It’s the first Wednesday of the month again, time for a post for the Insecure Writer’s Support Group.
The IWSG question this month: When do you know your story is ready?
My answer: That’s a thousand dollar question. I’m sure everyone will have their own answer, but for me, a story is ready when I read it through one last time and don’t want to change anything, not a word. It’s mostly intuitive. I read the prose and try to listen to it with my inner ear. Is the word choice right? Are the sentences too clunky? Is a paragraph too long? Some short stories of mine take five or six revisions before they reach that point, and that is after the structure of the story is finalized. I don’t even want to talk about novels. Those take even longer.
And now, to my proper post, something that’s been bothering me lately. Some of you may know that Olga Godim is my pen name, not my legal name. Olga is my real-life name, but Godim was my father’s first name. He died over 20 years ago. When I first started submitting stories to publishers, in 2007, I decided to use a pseudonym, and took my father’s given name for my alias. All my fiction publications since then have been by Olga Godim.
At the time, I did it because I’ve always been shy. I was embarrassed to admit to anyone, especially to my relatives and colleagues, that I was writing fantasy fiction. It sounds odd, I know, but I was already almost 50 years old when I started, so it was, perhaps, understandable. I wouldn’t have made the same decision today but I don’t regret the choice of name I made then. In a way, it allows my long-gone father to be a part of my writing life.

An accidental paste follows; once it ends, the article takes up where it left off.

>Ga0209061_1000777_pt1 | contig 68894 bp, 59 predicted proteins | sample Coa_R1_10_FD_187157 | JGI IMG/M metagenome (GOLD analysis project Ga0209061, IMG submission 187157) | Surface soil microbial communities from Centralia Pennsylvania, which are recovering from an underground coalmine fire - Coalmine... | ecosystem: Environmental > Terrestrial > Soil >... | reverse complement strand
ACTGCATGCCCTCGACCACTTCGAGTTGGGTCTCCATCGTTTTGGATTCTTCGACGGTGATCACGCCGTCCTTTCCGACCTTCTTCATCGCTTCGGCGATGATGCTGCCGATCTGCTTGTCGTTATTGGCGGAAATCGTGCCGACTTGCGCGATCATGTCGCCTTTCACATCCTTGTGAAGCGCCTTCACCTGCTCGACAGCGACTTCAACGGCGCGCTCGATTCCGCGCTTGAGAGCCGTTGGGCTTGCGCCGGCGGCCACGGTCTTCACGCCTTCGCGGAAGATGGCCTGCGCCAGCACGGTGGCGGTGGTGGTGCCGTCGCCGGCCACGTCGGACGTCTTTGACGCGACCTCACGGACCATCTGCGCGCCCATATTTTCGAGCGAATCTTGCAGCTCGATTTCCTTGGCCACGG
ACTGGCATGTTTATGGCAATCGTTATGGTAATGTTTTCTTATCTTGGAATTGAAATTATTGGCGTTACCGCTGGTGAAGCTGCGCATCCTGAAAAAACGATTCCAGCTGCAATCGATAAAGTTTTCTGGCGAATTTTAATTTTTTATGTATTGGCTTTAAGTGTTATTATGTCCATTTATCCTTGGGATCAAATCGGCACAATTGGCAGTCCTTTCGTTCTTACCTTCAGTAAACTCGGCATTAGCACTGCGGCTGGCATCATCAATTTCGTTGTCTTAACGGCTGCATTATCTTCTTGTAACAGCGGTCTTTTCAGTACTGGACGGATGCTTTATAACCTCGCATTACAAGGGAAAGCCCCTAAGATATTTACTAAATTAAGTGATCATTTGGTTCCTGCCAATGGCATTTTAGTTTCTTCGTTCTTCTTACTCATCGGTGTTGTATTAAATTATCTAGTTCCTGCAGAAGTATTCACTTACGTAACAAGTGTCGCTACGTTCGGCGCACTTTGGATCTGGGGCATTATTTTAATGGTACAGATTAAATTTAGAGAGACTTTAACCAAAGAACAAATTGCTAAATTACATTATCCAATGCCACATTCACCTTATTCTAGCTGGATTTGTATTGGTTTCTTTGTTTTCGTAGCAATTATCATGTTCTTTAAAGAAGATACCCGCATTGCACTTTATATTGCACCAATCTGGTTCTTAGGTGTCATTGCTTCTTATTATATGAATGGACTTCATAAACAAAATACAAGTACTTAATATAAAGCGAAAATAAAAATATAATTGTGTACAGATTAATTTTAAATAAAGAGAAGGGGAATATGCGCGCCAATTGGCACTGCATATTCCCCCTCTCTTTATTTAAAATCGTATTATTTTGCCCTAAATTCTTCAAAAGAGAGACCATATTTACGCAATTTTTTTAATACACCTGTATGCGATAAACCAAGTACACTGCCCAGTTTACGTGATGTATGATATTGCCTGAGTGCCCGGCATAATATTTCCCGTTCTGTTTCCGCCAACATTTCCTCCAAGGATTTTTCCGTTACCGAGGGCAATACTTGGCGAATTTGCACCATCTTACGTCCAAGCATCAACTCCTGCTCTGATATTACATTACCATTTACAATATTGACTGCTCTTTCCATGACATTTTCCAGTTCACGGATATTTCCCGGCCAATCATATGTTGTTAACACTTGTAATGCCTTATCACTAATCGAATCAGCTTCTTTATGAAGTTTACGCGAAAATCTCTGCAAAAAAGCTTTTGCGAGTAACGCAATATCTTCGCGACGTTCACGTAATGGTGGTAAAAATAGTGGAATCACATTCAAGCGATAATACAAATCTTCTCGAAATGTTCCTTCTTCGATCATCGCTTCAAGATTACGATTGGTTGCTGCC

Strangely, I recently began identifying with this name much more than with my legal name. I use Olga Godim in social media too. My website, my BookLikes and GoodReads accounts, my Twitter, and even my Flickr and Pinterest art collections, they all use this name. Most of the time, I feel much more an Olga Godim than the name I was born with. I even contemplated for a spell changing my legal name, but the troubling thought of changing all my documents and credit cards stopped me.
I use my legal name too, in my journalistic work – as the byline for my newspaper articles – but increasingly, it feels more and more distant, even a bit hazy. I’m becoming Olga Godim, a persona I invented, as if my mask is taking over, and I’m happy to let it. Isn’t it weird?
Does anyone who uses a literary pseudonym encounter the same paradox, or am I alone in this peculiar personality split? Am I Olga Godim or am I not? Are there two of me? It certainly feels this way, because Olga Godim is much wiser than my legal alter-ego has ever been. Olga Godim also has many more friends (online only, but still). I like her much better too. So who am I?